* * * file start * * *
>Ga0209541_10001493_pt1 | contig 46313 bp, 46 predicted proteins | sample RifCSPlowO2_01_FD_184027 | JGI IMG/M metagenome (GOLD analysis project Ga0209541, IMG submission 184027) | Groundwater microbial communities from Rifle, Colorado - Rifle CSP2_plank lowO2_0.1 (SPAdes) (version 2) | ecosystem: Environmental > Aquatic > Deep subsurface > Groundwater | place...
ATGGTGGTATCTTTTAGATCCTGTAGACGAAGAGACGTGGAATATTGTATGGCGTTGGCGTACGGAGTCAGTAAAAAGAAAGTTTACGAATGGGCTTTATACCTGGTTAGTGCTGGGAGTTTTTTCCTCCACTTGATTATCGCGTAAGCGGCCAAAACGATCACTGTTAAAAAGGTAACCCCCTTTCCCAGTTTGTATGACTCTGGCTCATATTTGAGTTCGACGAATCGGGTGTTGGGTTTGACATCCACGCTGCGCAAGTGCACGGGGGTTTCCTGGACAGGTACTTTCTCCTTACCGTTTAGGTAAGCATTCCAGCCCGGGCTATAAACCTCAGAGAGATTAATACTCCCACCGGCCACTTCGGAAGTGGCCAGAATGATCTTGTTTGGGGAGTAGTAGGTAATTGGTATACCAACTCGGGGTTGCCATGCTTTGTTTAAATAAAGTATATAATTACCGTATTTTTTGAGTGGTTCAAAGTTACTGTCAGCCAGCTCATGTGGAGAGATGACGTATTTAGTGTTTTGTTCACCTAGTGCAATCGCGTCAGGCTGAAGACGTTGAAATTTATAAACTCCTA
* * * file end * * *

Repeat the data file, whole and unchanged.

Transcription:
>Ga0209541_10001493_pt1 | contig 46313 bp, 46 predicted proteins | sample RifCSPlowO2_01_FD_184027 | JGI IMG/M metagenome (GOLD analysis project Ga0209541, IMG submission 184027) | Groundwater microbial communities from Rifle, Colorado - Rifle CSP2_plank lowO2_0.1 (SPAdes) (version 2) | ecosystem: Environmental > Aquatic > Deep subsurface > Groundwater | place...
ATGGTGGTATCTTTTAGATCCTGTAGACGAAGAGACGTGGAATATTGTATGGCGTTGGCGTACGGAGTCAGTAAAAAGAAAGTTTACGAATGGGCTTTATACCTGGTTAGTGCTGGGAGTTTTTTCCTCCACTTGATTATCGCGTAAGCGGCCAAAACGATCACTGTTAAAAAGGTAACCCCCTTTCCCAGTTTGTATGACTCTGGCTCATATTTGAGTTCGACGAATCGGGTGTTGGGTTTGACATCCACGCTGCGCAAGTGCACGGGGGTTTCCTGGACAGGTACTTTCTCCTTACCGTTTAGGTAAGCATTCCAGCCCGGGCTATAAACCTCAGAGAGATTAATACTCCCACCGGCCACTTCGGAAGTGGCCAGAATGATCTTGTTTGGGGAGTAGTAGGTAATTGGTATACCAACTCGGGGTTGCCATGCTTTGTTTAAATAAAGTATATAATTACCGTATTTTTTGAGTGGTTCAAAGTTACTGTCAGCCAGCTCATGTGGAGAGATGACGTATTTAGTGTTTTGTTCACCTAGTGCAATCGCGTCAGGCTGAAGACGTTGAAATTTATAAACTCCTA